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The Crisis In Spain


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#81 FCP Bob

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Posted 06 June 2012 - 10:04 AM

The Wrong Austerity Cure

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BERKELEY – Fiscal profligacy did not cause the sovereign-debt crisis engulfing Europe, and fiscal austerity will not solve it. On the contrary, such austerity has aggravated the crisis and now threatens to bring down the euro and throw the global economy into another tailspin. In 2007, Spain and Ireland were models of fiscal rectitude, with far lower debt-to-GDP ratios than Germany had. Investors were not worried about default risk on Spanish or Irish sovereign debt, or about Italy’s chronically large sovereign debt. Indeed, Italy boasted the lowest deficit-to-GDP ratio in the eurozone, and the Italian government had no problem refinancing at attractive interest rates. Even Greece, despite its rapidly eroding competitiveness and increasingly unsustainable fiscal path, could attract the capital that it needed.Deluded by the convergence of bond yields that followed the euro’s launch, investors fed a decade-long private-sector credit boom in Europe’s less-developed periphery countries, and failed to recognize real-estate bubbles in Spain and Ireland, and Greece’s slide into insolvency. When growth slowed sharply and credit flows collapsed in the wake of the Great Recession, budget revenues plummeted, governments were forced to socialize private-sector liabilities, and fiscal deficits and debt soared.With the exception of Greece, the deterioration in public finances was a symptom of the crisis, not its cause. Moreover, the deterioration was predictable: history shows that the real stock of government debt explodes in the wake of recessions caused by financial crises

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#82 hblask

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Posted 06 June 2012 - 03:45 PM

Real world effects of "austerity".Some highlights:

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The Canadian government cut defense, unemployment insurance, transportation, business subsidies, aid to provincial governments, and many other items. After the first two years of cuts, the government held spending growth to about 2 percent for the next three years. With this restraint, federal spending as a share of GDP plunged from 22 percent in 1995 to 17 percent by 2000. The spending share kept falling during the 2000s to reach 15 percent by 2006, which was the lowest level since the 1940s.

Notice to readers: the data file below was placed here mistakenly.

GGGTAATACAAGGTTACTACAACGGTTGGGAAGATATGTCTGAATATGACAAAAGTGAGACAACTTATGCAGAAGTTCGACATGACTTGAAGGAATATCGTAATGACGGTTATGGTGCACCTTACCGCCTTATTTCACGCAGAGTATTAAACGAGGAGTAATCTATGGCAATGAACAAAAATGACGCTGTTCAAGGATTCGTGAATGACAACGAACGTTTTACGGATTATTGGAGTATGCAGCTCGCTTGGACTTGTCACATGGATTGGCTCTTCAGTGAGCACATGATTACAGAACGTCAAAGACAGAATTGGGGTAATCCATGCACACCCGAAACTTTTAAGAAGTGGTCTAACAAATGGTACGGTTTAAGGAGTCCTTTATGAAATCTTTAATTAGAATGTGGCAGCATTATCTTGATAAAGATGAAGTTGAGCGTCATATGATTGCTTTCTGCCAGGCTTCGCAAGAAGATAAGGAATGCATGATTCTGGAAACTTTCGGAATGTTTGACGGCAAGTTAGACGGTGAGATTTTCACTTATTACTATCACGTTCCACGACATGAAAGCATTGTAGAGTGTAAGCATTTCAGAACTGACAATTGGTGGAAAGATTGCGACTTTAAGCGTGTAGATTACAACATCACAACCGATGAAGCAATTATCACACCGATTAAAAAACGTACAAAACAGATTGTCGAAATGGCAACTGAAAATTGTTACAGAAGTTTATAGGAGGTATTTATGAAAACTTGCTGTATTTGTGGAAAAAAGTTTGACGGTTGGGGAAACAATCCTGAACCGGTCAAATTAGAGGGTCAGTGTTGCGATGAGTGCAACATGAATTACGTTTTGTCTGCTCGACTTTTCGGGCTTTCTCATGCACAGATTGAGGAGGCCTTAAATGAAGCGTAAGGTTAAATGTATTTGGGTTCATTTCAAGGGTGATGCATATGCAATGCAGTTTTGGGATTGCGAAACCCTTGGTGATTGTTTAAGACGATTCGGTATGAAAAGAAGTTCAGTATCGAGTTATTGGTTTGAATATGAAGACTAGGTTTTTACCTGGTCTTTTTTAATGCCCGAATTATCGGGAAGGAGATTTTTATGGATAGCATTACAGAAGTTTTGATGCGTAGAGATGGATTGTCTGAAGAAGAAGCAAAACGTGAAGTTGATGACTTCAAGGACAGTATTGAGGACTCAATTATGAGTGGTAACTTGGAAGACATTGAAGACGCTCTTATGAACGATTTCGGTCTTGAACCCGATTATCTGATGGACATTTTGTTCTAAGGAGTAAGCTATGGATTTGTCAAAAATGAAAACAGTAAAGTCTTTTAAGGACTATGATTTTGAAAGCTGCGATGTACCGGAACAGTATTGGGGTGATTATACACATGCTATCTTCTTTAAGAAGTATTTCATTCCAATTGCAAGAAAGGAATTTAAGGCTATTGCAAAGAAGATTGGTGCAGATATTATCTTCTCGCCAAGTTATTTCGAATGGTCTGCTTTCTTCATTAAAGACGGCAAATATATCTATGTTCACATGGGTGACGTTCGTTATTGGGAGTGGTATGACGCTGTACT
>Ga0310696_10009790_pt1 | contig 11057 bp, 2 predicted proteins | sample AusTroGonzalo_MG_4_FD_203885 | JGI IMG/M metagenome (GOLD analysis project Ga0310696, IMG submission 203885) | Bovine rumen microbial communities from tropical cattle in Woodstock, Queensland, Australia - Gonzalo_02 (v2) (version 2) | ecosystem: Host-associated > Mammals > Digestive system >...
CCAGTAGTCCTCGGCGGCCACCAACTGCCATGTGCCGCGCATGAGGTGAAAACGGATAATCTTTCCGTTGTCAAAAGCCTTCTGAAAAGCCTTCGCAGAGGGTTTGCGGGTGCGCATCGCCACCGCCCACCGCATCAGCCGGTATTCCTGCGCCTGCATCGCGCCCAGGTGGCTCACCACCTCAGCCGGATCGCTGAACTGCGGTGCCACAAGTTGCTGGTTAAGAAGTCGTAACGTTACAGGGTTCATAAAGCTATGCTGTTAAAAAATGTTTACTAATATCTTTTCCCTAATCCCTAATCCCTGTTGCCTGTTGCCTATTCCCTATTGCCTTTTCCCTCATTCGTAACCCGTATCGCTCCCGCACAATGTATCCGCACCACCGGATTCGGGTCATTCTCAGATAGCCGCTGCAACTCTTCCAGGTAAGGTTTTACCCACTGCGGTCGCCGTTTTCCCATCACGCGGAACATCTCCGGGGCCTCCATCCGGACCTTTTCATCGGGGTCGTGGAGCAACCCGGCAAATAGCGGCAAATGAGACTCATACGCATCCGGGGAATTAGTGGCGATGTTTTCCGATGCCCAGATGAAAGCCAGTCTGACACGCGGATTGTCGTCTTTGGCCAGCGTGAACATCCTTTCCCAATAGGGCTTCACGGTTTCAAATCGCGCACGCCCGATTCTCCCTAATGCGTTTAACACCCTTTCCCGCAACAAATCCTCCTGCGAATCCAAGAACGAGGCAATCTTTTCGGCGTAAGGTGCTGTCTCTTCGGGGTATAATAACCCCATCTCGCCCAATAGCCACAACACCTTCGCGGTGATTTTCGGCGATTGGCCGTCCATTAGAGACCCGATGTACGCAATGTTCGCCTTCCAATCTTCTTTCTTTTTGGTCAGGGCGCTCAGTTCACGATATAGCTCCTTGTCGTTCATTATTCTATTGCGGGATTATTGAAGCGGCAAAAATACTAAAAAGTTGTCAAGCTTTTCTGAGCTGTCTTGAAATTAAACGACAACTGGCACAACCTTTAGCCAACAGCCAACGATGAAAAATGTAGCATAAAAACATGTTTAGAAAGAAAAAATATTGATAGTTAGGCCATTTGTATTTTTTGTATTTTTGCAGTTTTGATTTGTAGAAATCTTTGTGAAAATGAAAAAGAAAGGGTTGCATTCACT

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Aside from budget cuts, Canada improved its fiscal outlook by fixing the Canada Pension Plan, which is like our Social Security system. In 1998 Canada began moving the CPP from a pay-as-you-go structure to a partially funded system. Today the CPP is solvent over the foreseeable future, which contrasts with Social Security's huge unfunded obligations

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Canada's fiscal reforms undermine the Keynesian notion that cutting government spending harms economic growth. Canada's cuts were coincident with the beginning of a 15-year boom that only ended when the United States dragged Canada into recession in 2009. The Canadian unemployment rate plunged from more than 11 percent in the early 1990s to less than 7 percent by the end of that decade as the government shrank in size. After the 2009 recession, Canada has resumed solid growth and its unemployment rate today is about a percentage point lower than the U.S. rate.

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The most dramatic cuts were to corporate taxes. The federal corporate tax rate was cut from 29 percent in 2000 to 15 percent in 2012. Most provinces also trimmed their corporate taxes, so that the overall average rate in Canada is just 27 percent today. By contrast, the average U.S. federal-state rate is 40 percent.[...]Canada's federal corporate tax rate has been cut from 38 percent in the early 1980s to just 15 percent today. Despite the much lower rate, tax revenues have not declined. Indeed, corporate tax revenues averaged 2.1 percent of GDP during the 1980s and a slightly higher 2.3 percent during the 2000s.Now compare Canada with the United States. In 2012, Canada is expecting to collect 1.9 percent of GDP in federal corporate income taxes with a 15 percent corporate tax rate. The United States is expecting to collect 1.6 percent of GDP at a 35 percent corporate tax rate. Thus, the high U.S. rate is not only bad for the economy, but it also doesn't help the government collect any added revenue.

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#83 FCP Bob

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Posted 06 June 2012 - 04:10 PM